Heterojunction is not just another high efficiency cell structure, but also boasts the best bifaciality. In fact, Panasonic’s (formerly Sanyo) HIT modules were the first commercial bifacial products that were already available in the year 2000. HJT technology typically exhibits the highest bifaciality of all advanced crystalline cell technologies, reaching above 90%. That’s because of its symmetrical structure and superior passivation attribute of the structure also on the rear side. However, as with other n-type cell architectures, HJT also requires a silver-based metallization pattern on both sides to be bifacial, which means higher silver consumption and adding to cost. Another drawback of HJT is that it uses low-temperature cured pastes, which means their paste consumption is high in order to achieve good conductivity levels. But there are alternative ways: interesting metallization options such as plating or employing innovative interconnection approaches such as MBB can significantly reduce paste consumption. For details on HJT, check our December released Heterojunction Solar Technology in 2020 report.
HJT has attracted a lot of attention over the last year. Currently, it is impossible to track the announcements. Several companies from different backgrounds – existing HJT players, new to PV and mainstream PV manufacturers – have announced expansion plans or their entry into HJT. Norwegian REC is perhaps the key initiator among cell/module makers for the industrialization of HJT technology. The company, with the support of its then equipment and technology supplier Meyer Burger, set up a manufacturing line in Singapore with a capacity of 600 MW. REC is now in the planning stage for a new fab with a capacity of 4 GW in France.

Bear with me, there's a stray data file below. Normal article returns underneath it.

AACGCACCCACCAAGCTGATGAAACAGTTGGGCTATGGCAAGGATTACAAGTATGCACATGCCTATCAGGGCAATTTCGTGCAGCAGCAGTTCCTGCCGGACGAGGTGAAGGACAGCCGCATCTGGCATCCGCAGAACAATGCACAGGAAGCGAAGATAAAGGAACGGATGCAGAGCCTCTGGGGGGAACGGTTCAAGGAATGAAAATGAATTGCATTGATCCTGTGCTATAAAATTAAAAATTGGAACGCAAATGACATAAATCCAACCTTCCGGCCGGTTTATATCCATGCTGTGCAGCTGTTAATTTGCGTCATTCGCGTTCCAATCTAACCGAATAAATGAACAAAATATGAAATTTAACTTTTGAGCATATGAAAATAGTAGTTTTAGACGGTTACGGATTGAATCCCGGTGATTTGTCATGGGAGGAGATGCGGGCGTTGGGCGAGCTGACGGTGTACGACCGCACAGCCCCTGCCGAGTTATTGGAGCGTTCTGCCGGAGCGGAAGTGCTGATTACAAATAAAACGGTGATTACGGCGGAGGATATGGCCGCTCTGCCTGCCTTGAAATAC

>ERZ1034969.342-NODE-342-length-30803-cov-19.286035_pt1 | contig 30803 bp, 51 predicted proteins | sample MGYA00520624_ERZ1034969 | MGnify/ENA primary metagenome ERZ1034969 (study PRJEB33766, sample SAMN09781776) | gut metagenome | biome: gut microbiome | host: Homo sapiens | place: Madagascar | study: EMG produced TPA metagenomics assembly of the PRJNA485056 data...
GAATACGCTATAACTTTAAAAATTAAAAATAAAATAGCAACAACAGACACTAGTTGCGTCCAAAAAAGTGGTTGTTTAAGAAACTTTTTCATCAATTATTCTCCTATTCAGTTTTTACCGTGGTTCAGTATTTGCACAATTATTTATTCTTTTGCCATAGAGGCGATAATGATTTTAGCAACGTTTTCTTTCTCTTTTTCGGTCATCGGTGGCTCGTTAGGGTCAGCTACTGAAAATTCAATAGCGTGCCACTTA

Risen Energy started a 2.5 GW HJT cell and module project in China at the end of August 2019, with plans to start production in 2021. Currently, Risen has a module capacity of 1 GW, while the 500 MW cell lines are in the ramp-up process.
The first cell line is in production with the highest production efficiency achieved of above 24.5%. Tongwei, in addition to the existing 400 MW HJT installed lines, has recently finalized the equipment suppliers for its next 1 GW HJT fab in China. HJT is part of its gigantic plans to build 100 GW production capacity by 2023.
Hevel has a cell and module production facility with a capacity of 340 MW in Russia. The company is also the technology partner in a 1 GW HJT manufacturing project in its home country. There are several other companies including CIE Power, EcoSolifer, Enel, GS-Solar, Jinergy that have scaled up the technology into commercial production, with many eyes now looking at Meyer Burger. The Swiss company has decided to go captive and turn from a prime HJT production equipment supplier into a cell/module manufacturer with plans to start a 400 MW cell/module line in the second half of the year in Germany. The first modules can be ordered as of late April, and the first products will be delivered in July (see Meyer Burger To Launch New Modules On April 27, 2021). The graph summarizes the efficiency levels of different HJT players.
The text is an excerpt from the TaiyangNews Bifacial Solar 2021 – Part 1: Cells and Modules report. For more details on bifacial heterojunction technology, please download the report, here.
TaiyangNews’ Bifacial Solar Conference 2021 Videos are available on YouTube; to view the event recordings click here.